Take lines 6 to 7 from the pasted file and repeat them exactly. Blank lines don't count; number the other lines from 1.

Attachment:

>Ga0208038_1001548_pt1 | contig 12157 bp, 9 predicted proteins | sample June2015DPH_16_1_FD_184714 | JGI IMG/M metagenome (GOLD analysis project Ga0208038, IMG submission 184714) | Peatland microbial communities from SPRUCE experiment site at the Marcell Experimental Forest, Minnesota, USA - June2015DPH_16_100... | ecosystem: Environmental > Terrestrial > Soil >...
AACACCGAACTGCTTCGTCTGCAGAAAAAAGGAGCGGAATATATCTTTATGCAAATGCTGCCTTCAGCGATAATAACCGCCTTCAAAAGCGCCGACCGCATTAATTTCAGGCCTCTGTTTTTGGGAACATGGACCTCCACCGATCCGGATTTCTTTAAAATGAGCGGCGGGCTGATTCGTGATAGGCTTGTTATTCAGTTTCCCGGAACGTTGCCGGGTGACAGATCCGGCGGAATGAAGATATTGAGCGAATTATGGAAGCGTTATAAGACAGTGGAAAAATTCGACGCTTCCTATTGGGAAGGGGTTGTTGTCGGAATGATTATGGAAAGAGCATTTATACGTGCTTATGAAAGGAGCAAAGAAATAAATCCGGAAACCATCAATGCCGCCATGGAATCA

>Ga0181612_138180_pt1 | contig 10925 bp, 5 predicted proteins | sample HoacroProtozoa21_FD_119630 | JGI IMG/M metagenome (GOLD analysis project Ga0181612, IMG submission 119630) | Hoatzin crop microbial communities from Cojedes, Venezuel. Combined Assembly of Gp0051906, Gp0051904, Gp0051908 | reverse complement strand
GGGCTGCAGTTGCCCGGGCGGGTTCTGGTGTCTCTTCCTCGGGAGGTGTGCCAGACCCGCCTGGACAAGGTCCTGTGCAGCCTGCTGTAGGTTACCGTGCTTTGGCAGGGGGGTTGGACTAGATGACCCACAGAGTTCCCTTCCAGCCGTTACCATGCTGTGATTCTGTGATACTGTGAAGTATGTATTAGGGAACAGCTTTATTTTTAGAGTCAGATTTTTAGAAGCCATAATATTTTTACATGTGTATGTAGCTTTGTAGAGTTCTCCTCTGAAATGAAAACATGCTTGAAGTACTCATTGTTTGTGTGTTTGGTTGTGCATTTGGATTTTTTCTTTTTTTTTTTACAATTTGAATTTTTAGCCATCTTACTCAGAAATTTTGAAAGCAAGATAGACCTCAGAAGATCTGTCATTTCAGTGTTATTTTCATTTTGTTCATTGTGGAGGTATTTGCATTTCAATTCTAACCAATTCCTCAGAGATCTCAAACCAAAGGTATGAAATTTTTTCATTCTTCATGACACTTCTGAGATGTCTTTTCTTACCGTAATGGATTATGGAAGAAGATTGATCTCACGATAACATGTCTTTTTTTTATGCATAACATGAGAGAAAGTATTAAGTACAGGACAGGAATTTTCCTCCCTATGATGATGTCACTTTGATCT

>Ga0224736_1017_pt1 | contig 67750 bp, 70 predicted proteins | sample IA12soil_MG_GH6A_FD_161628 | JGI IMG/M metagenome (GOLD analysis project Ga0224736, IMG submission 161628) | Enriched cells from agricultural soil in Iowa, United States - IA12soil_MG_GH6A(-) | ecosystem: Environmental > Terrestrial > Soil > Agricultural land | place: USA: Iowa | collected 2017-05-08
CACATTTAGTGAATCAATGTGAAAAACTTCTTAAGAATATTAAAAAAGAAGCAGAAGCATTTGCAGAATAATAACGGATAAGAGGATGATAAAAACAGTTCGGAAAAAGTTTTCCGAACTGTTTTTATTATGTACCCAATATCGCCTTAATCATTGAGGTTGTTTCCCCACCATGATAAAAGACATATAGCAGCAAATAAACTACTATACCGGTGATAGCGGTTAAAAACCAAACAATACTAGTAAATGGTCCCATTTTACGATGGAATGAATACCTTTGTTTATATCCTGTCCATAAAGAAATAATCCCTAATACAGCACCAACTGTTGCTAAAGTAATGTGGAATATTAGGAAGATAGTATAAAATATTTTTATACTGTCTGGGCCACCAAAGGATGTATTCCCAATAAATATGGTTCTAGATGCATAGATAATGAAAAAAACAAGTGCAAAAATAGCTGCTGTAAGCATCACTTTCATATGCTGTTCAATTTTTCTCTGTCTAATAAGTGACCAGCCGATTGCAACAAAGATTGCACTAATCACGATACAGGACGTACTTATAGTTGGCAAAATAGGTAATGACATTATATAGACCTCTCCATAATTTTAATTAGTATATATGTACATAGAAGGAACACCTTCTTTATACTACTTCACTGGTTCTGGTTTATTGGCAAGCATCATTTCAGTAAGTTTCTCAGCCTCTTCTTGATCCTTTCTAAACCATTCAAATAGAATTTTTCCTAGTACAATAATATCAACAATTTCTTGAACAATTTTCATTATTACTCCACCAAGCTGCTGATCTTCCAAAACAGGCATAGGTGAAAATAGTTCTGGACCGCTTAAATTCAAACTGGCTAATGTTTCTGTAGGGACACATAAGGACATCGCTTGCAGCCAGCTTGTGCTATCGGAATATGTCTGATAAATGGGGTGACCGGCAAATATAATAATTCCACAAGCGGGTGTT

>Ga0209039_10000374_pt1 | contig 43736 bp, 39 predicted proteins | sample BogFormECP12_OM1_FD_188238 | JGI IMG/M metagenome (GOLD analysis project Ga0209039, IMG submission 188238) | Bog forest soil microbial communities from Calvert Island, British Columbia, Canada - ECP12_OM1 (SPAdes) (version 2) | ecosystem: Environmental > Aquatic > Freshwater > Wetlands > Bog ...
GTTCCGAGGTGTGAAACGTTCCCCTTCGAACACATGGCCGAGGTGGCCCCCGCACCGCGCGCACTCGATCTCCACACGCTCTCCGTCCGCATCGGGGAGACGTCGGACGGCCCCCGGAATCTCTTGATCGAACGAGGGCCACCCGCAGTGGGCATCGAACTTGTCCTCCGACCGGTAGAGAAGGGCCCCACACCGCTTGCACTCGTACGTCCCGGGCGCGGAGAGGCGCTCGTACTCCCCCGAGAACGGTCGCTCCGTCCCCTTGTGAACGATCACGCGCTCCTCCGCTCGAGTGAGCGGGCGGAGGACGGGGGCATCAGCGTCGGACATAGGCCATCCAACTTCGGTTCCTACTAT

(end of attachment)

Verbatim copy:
CACATTTAGTGAATCAATGTGAAAAACTTCTTAAGAATATTAAAAAAGAAGCAGAAGCATTTGCAGAATAATAACGGATAAGAGGATGATAAAAACAGTTCGGAAAAAGTTTTCCGAACTGTTTTTATTATGTACCCAATATCGCCTTAATCATTGAGGTTGTTTCCCCACCATGATAAAAGACATATAGCAGCAAATAAACTACTATACCGGTGATAGCGGTTAAAAACCAAACAATACTAGTAAATGGTCCCATTTTACGATGGAATGAATACCTTTGTTTATATCCTGTCCATAAAGAAATAATCCCTAATACAGCACCAACTGTTGCTAAAGTAATGTGGAATATTAGGAAGATAGTATAAAATATTTTTATACTGTCTGGGCCACCAAAGGATGTATTCCCAATAAATATGGTTCTAGATGCATAGATAATGAAAAAAACAAGTGCAAAAATAGCTGCTGTAAGCATCACTTTCATATGCTGTTCAATTTTTCTCTGTCTAATAAGTGACCAGCCGATTGCAACAAAGATTGCACTAATCACGATACAGGACGTACTTATAGTTGGCAAAATAGGTAATGACATTATATAGACCTCTCCATAATTTTAATTAGTATATATGTACATAGAAGGAACACCTTCTTTATACTACTTCACTGGTTCTGGTTTATTGGCAAGCATCATTTCAGTAAGTTTCTCAGCCTCTTCTTGATCCTTTCTAAACCATTCAAATAGAATTTTTCCTAGTACAATAATATCAACAATTTCTTGAACAATTTTCATTATTACTCCACCAAGCTGCTGATCTTCCAAAACAGGCATAGGTGAAAATAGTTCTGGACCGCTTAAATTCAAACTGGCTAATGTTTCTGTAGGGACACATAAGGACATCGCTTGCAGCCAGCTTGTGCTATCGGAATATGTCTGATAAATGGGGTGACCGGCAAATATAATAATTCCACAAGCGGGTGTT

>Ga0209039_10000374_pt1 | contig 43736 bp, 39 predicted proteins | sample BogFormECP12_OM1_FD_188238 | JGI IMG/M metagenome (GOLD analysis project Ga0209039, IMG submission 188238) | Bog forest soil microbial communities from Calvert Island, British Columbia, Canada - ECP12_OM1 (SPAdes) (version 2) | ecosystem: Environmental > Aquatic > Freshwater > Wetlands > Bog ...